5. Stylized features of single-nucleon momentum distributions

    E-Print Network [OSTI]

    Vanhalst, Maarten; Ryckebusch, Jan

    2014-01-01

    [Background:] Nuclear short-range correlations (SRC) typically manifest themselves in the tail parts of the single-nucleon momentum distributions. [Purpose:] To develop an approximate flexible method for computing the single-nucleon momentum distributions throughout the whole mass table, thereby including the majority of the effects of SRC. To use this method to study the mass and isospin dependence of SRC. [Method:] The low-order cluster approximation (LCA) adopted in this work, corrects mean-field models for correlations by shifting the complexity induced by the SRC from the wave functions to the operators. Due to the local character of the SRC, it is argued that the expansion of these operators can be truncated to a low order. [Results:] After inclusion of the central and tensor correlations, the LCA can generate the SRC-related features of the single-nucleon momentum distribution like the high-momentum tails. These are dominated by correlations operating on mean-field pairs with vanishing relative radial ...

  6. Basic features of the pion valence-quark distribution function

    DOE Public Access Gateway for Energy & Science Beta (PAGES Beta)

    Chang, Lei; Mezrag, Cédric; Moutarde, Hervé; Roberts, Craig D.; Rodríguez-Quintero, Jose; Tandy, Peter C.

    2014-10-07

    The impulse-approximation expression used hitherto to define the pion's valence-quark distribution function is flawed because it omits contributions from the gluons which bind quarks into the pion. A corrected leading-order expression produces the model-independent result that quarks dressed via the rainbow–ladder truncation, or any practical analogue, carry all the pion's light-front momentum at a characteristic hadronic scale. Corrections to the leading contribution may be divided into two classes, responsible for shifting dressed-quark momentum into glue and sea-quarks. Working with available empirical information, we use an algebraic model to express the principal impact of both classes of corrections. This enables amore »realistic comparison with experiment that allows us to highlight the basic features of the pion's measurable valence-quark distribution, q?(x); namely, at a characteristic hadronic scale, q?(x)~(1-x)2 for x?0.85; and the valence-quarks carry approximately two-thirds of the pion's light-front momentum.« less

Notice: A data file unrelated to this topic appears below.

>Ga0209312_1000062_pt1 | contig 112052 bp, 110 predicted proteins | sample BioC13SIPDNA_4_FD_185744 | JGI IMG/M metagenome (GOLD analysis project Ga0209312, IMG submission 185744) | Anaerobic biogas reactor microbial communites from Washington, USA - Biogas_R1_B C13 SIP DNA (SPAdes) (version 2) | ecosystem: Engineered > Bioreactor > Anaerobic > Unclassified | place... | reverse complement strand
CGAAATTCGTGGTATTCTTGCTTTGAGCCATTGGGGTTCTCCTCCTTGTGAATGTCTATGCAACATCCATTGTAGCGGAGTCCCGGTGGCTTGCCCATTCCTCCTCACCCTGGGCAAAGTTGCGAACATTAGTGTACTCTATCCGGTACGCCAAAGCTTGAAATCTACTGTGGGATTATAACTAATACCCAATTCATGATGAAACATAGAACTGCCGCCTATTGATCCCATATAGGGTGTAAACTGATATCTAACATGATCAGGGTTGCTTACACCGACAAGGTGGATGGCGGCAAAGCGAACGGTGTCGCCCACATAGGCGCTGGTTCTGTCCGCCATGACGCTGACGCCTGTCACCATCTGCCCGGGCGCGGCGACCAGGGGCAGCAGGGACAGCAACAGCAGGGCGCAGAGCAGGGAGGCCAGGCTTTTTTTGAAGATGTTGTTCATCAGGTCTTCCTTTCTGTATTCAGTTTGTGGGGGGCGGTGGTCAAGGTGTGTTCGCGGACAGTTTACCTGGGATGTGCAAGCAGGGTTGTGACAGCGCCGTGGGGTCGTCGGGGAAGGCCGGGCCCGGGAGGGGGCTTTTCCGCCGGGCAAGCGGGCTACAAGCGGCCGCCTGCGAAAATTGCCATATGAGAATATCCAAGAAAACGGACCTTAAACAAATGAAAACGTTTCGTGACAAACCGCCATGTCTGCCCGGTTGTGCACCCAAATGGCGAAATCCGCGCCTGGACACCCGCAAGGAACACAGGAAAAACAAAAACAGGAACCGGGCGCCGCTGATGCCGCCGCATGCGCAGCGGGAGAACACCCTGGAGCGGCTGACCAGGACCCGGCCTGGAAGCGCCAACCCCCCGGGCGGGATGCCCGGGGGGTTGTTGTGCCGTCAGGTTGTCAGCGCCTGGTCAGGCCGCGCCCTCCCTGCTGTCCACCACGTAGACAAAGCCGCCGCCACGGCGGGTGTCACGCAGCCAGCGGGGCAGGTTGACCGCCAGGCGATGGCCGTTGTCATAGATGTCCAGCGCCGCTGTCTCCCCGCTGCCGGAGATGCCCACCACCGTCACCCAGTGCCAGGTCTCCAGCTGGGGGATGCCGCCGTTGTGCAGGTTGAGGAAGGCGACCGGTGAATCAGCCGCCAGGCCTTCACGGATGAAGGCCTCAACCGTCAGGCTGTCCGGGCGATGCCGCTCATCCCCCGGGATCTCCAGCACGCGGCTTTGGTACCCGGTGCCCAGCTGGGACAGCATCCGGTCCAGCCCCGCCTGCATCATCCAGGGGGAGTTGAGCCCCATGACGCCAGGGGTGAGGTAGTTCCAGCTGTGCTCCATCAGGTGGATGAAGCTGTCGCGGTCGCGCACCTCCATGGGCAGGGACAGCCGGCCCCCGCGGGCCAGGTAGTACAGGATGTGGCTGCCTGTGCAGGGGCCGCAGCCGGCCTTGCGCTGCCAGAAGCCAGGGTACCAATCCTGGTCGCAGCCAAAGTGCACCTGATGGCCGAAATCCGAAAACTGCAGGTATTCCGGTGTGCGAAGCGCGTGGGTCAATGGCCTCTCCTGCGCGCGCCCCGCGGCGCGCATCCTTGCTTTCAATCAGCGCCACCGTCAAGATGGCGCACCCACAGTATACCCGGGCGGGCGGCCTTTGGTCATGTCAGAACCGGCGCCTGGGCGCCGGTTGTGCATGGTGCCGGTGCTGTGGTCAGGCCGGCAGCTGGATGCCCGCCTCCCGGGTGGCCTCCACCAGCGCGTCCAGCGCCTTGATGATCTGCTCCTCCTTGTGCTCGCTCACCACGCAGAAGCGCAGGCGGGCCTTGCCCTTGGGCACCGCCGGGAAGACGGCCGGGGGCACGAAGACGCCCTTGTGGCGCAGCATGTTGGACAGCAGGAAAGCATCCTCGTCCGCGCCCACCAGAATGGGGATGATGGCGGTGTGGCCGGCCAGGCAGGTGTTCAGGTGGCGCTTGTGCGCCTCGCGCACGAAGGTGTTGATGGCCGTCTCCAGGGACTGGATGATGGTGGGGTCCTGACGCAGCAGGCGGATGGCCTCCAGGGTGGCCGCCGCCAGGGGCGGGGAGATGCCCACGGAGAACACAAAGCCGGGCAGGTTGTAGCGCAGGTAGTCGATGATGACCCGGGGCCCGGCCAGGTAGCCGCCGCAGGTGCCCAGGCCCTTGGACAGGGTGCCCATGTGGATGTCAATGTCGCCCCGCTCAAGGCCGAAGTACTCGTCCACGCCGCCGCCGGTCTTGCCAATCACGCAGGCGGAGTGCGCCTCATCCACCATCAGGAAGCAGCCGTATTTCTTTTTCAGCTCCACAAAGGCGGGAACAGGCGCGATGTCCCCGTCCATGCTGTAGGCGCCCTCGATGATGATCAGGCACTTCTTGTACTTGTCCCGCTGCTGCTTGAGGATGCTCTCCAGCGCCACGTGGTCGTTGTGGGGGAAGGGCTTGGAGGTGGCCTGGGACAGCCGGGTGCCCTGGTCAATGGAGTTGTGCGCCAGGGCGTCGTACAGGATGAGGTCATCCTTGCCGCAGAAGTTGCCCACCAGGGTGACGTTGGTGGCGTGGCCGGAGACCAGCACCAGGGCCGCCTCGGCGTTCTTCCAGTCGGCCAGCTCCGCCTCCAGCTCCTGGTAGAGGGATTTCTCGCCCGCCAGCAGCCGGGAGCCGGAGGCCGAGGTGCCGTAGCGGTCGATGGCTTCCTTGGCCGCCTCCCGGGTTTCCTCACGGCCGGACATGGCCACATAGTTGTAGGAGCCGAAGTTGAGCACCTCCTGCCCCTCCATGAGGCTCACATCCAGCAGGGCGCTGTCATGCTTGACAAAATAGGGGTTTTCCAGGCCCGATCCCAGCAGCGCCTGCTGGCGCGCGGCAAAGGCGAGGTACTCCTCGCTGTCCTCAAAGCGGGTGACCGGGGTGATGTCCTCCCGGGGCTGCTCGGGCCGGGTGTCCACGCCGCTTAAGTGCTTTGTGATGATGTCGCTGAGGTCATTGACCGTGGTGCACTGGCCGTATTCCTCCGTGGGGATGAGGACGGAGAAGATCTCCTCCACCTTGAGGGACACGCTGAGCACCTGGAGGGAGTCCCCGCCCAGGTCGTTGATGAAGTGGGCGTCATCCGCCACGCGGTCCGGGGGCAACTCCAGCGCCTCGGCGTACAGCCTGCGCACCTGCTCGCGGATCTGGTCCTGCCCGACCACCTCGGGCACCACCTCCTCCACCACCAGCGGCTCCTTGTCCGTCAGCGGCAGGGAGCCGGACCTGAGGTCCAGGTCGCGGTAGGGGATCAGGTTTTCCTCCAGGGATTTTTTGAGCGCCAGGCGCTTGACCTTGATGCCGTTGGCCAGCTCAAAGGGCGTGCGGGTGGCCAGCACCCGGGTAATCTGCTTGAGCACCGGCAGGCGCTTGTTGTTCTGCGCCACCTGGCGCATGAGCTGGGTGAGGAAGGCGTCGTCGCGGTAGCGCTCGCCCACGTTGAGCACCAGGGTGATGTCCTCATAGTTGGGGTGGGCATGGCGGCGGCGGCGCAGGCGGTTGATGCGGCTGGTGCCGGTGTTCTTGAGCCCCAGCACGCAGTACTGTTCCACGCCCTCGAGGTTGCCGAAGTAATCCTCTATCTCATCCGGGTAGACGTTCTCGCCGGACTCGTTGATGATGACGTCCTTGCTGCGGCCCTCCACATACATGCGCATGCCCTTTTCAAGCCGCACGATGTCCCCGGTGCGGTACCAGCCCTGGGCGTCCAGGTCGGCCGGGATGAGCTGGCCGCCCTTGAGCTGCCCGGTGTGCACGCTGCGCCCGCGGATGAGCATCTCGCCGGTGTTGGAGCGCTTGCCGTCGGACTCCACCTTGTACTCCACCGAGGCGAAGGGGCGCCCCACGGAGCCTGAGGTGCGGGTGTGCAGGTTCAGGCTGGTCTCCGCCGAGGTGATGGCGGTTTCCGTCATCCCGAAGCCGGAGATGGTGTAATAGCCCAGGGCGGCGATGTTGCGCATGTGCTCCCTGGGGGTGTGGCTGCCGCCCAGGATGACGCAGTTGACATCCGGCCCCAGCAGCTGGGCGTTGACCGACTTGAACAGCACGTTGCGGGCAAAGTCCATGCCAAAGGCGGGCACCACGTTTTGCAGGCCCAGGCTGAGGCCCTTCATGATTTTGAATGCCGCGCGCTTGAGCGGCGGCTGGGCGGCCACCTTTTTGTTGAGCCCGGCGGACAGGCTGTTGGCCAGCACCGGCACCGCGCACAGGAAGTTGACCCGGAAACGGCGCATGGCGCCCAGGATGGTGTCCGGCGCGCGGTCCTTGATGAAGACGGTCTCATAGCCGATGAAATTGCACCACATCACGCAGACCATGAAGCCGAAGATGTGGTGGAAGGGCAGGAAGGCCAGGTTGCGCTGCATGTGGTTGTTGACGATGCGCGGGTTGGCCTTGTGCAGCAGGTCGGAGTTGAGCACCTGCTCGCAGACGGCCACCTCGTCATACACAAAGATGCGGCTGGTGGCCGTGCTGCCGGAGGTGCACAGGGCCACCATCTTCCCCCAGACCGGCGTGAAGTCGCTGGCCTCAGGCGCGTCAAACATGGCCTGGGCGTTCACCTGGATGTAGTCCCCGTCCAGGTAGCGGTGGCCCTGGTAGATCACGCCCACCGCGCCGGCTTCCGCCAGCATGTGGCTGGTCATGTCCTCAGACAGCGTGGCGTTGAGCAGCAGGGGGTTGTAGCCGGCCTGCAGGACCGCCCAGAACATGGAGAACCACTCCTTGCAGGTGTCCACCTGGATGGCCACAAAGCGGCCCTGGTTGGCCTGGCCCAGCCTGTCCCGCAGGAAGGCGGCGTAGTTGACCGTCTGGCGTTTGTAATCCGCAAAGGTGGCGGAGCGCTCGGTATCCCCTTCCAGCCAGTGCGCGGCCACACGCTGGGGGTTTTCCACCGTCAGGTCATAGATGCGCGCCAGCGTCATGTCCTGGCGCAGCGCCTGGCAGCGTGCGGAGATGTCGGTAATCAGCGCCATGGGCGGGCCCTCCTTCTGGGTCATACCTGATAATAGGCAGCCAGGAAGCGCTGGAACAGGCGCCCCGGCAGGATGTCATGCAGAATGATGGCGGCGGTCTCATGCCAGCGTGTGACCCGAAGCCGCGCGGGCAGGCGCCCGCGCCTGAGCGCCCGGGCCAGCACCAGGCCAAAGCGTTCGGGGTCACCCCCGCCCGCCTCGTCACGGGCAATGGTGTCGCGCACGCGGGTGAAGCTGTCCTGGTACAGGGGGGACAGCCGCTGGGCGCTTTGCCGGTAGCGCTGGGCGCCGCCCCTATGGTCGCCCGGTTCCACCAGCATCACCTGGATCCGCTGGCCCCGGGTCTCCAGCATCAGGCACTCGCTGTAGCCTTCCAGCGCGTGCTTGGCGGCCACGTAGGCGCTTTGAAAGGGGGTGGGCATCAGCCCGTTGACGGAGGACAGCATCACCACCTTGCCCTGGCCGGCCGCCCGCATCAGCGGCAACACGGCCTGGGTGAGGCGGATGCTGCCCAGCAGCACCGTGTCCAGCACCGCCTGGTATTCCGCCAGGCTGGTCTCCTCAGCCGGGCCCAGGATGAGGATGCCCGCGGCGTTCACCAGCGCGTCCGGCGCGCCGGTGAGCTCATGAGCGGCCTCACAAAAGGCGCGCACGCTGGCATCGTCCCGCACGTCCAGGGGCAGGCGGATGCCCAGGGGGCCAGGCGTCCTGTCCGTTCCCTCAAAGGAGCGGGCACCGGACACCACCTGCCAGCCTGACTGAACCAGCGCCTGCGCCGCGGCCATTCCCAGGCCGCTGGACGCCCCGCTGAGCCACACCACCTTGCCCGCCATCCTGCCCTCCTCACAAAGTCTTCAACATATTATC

7. Features, Events, and Processes in SZ Flow and Transport

    SciTech Connect (OSTI)

    S. Kuzio

    2005-08-20

    This analysis report evaluates and documents the inclusion or exclusion of the saturated zone (SZ) features, events, and processes (FEPs) with respect to modeling used to support the total system performance assessment (TSPA) for license application (LA) of a nuclear waste repository at Yucca Mountain, Nevada. A screening decision, either Included or Excluded, is given for each FEP along with the technical basis for the decision. This information is required by the U.S. Nuclear Regulatory Commission (NRC) at 10 CFR 63.11(d), (e), (f) [DIRS 173273]. This scientific report focuses on FEP analysis of flow and transport issues relevant to the SZ (e.g., fracture flow in volcanic units, anisotropy, radionuclide transport on colloids, etc.) to be considered in the TSPA model for the LA. For included FEPs, this analysis summarizes the implementation of the FEP in TSPA-LA (i.e., how the FEP is included). For excluded FEPs, this analysis provides the technical basis for exclusion from TSPA-LA (i.e., why the FEP is excluded).